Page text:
30 Jun,2017 By Jagabond
“Black and white is salt and pepper of colors, for life tastes bland without them.”
Some places in the world are better in black and white. Not every city in Europe can be blessed with the colors of Scandinavia, and not every Italian city can be bright and vibrant like Cinque Terre. Rome, with its preponderance of ancient ruins and history, is the perfect black and white city. Let me walk you through some examples.
Woman with artichokes
This is Claudia, guide for the street food tour in Rome. The fried artichokes she’s holding are characteristic of the Jewish District, and would make great pub food in America. I highly recommend this tour, find out more info here.
Amongst the ancient Roman forum stands a line of headless female statues. They are from the House of the Vestal Virgins – women who took a thirty-year oath of celibacy and watched over a sacred flame. Sounds like a boring life, especially considering all the hedonism the rest of Rome participated in.
This is one of the best preserved Roman buildings, and has become a centerpiece for a square lined with bars and cafes. Originally a temple for the gods, it has had many different uses throughout history, and is currently an active Catholic Church.
A fine chocolate cake from the even finer Rome Glam Hotel, which has my highest recommendation for your accommodation. This hotel has the most perfect location, nestled within the Monti district and within walking distance to the main train station and the most popular attractions. Order a bottle of vino at the rooftop bar, and share a kiss with your lover while admiring the view.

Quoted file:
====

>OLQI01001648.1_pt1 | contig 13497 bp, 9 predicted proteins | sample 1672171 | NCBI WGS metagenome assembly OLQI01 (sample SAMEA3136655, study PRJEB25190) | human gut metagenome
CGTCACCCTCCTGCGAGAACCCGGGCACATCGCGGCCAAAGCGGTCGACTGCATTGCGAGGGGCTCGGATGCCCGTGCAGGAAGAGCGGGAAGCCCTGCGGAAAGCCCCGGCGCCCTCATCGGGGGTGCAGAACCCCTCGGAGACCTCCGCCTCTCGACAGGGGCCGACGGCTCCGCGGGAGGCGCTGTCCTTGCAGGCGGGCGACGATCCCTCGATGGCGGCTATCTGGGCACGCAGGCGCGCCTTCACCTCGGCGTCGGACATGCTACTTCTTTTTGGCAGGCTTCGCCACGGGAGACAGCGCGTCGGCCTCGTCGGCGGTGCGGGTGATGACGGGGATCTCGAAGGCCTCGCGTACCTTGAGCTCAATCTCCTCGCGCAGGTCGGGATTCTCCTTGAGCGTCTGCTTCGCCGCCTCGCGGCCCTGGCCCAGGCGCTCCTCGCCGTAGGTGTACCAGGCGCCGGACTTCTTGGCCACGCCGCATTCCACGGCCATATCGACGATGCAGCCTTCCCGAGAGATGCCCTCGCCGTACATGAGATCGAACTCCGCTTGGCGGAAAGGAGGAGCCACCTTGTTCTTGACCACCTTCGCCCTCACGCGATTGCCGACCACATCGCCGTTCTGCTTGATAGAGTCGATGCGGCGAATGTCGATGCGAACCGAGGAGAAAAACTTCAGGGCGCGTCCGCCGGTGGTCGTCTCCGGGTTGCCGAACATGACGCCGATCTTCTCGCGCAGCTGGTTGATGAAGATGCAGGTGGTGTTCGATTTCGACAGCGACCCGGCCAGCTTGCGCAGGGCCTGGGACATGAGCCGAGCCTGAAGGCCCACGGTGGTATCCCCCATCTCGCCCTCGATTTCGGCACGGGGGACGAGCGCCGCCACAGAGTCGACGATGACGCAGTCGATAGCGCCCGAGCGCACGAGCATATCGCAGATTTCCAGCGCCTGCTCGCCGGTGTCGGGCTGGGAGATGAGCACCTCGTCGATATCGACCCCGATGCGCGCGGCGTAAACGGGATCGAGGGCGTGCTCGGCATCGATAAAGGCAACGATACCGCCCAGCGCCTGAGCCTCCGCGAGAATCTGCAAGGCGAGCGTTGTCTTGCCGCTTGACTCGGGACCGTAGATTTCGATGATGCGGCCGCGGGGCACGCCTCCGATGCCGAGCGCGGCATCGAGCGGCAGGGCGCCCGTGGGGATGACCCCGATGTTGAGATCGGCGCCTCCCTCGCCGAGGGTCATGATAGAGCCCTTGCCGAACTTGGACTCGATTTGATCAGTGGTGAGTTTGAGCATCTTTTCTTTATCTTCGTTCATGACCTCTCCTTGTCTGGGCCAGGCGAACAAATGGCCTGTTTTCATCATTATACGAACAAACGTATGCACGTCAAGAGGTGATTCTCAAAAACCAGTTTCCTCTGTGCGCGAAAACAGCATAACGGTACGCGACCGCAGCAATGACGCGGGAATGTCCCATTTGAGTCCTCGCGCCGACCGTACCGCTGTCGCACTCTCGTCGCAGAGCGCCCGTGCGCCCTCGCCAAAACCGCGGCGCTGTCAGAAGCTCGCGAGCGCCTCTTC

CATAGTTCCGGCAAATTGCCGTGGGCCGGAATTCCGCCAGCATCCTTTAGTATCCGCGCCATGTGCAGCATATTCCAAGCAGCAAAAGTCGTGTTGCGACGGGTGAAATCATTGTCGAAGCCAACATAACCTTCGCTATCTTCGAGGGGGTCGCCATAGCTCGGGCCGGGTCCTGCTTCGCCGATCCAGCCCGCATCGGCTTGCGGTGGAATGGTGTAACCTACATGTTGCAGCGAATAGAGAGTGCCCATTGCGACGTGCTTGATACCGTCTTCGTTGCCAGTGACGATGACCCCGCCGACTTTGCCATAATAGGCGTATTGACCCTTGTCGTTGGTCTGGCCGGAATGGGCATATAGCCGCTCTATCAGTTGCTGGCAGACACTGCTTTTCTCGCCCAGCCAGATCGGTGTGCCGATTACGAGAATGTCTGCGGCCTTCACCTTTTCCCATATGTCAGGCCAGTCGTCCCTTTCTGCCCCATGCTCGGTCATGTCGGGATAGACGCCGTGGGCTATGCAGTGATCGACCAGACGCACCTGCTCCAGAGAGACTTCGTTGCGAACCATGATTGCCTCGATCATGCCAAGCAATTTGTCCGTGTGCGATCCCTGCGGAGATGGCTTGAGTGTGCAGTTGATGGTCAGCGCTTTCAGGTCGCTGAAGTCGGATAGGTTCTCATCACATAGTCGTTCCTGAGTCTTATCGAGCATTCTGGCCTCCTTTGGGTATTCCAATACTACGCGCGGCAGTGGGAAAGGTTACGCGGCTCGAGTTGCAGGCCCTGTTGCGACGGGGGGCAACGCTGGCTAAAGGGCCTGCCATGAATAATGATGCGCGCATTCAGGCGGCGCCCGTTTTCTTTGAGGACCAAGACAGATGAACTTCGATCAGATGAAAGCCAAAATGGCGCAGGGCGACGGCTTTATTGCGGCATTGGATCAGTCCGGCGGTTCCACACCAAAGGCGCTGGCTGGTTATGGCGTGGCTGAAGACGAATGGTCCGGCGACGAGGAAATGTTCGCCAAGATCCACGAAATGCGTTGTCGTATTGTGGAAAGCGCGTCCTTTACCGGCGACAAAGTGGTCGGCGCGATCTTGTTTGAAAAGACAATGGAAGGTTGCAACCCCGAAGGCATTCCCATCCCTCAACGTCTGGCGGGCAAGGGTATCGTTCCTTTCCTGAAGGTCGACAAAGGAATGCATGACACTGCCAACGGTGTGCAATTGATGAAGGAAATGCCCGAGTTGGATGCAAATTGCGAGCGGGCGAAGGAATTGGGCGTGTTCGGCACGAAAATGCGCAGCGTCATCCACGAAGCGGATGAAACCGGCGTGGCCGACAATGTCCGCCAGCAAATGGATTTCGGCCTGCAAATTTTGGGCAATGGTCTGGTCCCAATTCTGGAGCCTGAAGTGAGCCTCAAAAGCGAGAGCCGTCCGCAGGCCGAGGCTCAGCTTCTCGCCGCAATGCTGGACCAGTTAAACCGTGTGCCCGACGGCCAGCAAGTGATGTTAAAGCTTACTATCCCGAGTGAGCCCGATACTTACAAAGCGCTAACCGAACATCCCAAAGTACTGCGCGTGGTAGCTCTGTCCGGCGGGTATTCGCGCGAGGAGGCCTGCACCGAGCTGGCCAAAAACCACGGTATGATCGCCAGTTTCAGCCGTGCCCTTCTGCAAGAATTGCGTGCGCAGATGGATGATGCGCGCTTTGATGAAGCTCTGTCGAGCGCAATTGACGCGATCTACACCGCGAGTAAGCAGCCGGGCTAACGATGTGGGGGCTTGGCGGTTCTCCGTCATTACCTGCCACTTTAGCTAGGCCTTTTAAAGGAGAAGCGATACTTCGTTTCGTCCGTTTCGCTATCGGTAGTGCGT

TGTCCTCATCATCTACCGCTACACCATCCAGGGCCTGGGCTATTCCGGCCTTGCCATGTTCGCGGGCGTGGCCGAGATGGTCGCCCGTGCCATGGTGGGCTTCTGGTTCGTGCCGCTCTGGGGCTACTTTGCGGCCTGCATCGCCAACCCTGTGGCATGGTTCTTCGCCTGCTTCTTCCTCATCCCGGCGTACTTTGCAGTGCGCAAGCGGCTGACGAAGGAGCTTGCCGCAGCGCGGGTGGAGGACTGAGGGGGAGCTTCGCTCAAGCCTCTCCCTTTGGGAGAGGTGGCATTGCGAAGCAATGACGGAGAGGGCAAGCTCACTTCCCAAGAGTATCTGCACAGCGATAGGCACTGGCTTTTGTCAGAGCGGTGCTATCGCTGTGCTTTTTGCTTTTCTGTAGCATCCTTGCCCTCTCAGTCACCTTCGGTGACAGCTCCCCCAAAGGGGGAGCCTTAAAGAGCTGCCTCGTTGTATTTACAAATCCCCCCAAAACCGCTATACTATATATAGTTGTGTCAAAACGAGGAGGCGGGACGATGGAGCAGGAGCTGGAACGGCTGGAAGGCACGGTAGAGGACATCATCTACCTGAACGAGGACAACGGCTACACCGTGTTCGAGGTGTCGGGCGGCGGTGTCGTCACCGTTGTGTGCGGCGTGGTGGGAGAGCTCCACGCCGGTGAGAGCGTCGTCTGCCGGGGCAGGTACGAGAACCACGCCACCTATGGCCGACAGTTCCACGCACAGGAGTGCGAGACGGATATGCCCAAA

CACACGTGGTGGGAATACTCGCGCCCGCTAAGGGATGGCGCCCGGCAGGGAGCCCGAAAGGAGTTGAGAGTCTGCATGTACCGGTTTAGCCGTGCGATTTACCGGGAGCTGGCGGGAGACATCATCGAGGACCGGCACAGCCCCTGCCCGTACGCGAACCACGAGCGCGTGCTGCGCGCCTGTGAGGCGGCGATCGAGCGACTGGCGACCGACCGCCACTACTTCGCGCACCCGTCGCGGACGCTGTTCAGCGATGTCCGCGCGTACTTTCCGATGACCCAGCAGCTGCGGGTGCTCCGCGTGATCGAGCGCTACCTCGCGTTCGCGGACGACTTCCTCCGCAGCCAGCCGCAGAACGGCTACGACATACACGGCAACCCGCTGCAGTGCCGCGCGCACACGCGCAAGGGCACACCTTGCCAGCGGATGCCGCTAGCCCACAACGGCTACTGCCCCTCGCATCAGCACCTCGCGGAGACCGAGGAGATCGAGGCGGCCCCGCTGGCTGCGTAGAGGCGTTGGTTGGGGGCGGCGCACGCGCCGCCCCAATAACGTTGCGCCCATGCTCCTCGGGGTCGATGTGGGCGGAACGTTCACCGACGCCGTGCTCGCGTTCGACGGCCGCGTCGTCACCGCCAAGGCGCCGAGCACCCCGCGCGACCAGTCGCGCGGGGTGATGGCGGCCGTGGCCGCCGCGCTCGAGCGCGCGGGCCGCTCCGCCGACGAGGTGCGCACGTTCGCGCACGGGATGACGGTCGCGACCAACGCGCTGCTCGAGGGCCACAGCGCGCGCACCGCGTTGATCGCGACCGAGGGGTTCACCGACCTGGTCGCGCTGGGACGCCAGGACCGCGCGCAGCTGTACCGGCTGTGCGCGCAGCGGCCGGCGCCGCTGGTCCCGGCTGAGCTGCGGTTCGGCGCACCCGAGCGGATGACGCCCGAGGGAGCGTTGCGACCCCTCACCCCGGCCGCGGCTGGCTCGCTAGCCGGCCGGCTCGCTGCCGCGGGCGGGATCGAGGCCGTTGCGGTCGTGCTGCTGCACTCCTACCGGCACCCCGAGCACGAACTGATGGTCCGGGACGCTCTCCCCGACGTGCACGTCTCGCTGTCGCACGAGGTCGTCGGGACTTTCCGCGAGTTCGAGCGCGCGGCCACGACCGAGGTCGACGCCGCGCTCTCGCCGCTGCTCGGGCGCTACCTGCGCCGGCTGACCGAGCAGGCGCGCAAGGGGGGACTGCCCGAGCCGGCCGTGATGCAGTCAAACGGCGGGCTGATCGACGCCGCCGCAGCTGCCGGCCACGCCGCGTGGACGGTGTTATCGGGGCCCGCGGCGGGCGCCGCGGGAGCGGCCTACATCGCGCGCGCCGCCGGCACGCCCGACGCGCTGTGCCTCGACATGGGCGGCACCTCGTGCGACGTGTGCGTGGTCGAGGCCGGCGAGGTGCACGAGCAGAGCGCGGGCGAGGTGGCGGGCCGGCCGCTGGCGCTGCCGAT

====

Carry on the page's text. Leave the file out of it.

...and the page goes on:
An otherwise boring intersection is made more exciting by the ‘four fountains’ display. Shown below in her black and white beauty is the goddess Juno, protector of the state and guardian for the women of Rome.
One of the main squares in Rome is also home to a majestic fountain, representing the four rivers of the four continents where the Pope’s authority had spread.
Fontana di Trevi
The granddaddy of all fountains in Rome is the Trevi. Oceanus, god of the sea, watches over tourists as they toss coins into the water, with hopes of luck and romance.
I’ve eaten rabbit twice in my life, once in New Orleans and the other time in Belgium. The flavor isn’t distinct or good enough to justify eating such a cute animal, in my opinion. This was part of a nice meal at Suburra 1930, a spot with a hip vibe and a long cocktail list.
I might end up like this one day, though I prefer dogs. This elderly gentleman has quite the relationship with the residents at the famous cat sanctuary, formerly the site of Caesar’s death. Minutes after this picture was taken, I witnessed the cats scaring off a seagull who tried to join in on the action.
There are so many crowded churches in Rome, but try visiting one off the tourist track for a more serene experience. This smallish church nearby Campo di Fiori had an impressive altar and overhead fresco.
The food of choice on a sweltering summer afternoon! I personally recommend the cinnamon flavor, and chocolate lovers should definitely try the stracciatella.
The Colosseum just feels like it should be in black and white. The tour guide referred back to the movie ‘Gladiator’, first remarking that Russel Crowe didn’t have a gladiator’s body (too slender), and then that Commodus, played in the film by Joaquin Phoenix, was very much known negatively within gladiator circles. As emperor he was enamored with the tradition, and even competed himself but only against weaker opponents…either crippled men or non-savage animals like ostriches. Not surprisingly for this and many other reasons, Commodus is routinely listed as one of Rome’s worst emperors.
A gladiator story
The tour guide enthusiastically weaved the tale of ancient gladiator battles. Interestingly, the top gladiators would bottle their sweat and blood after a match and sell it as an aphrodisiac…lovely.
It wouldn’t be Italy without…pasta!
In America, I grew up thinking the most upscale Italian cuisine was spaghetti with giant meatballs and tons of cheese. Imagine my surprise to learn differently. Cuoco & Camicia served an astonishingly good spaghetti with caramelized onions and cured ham. After living in Italy, I’m never going back to canned pasta.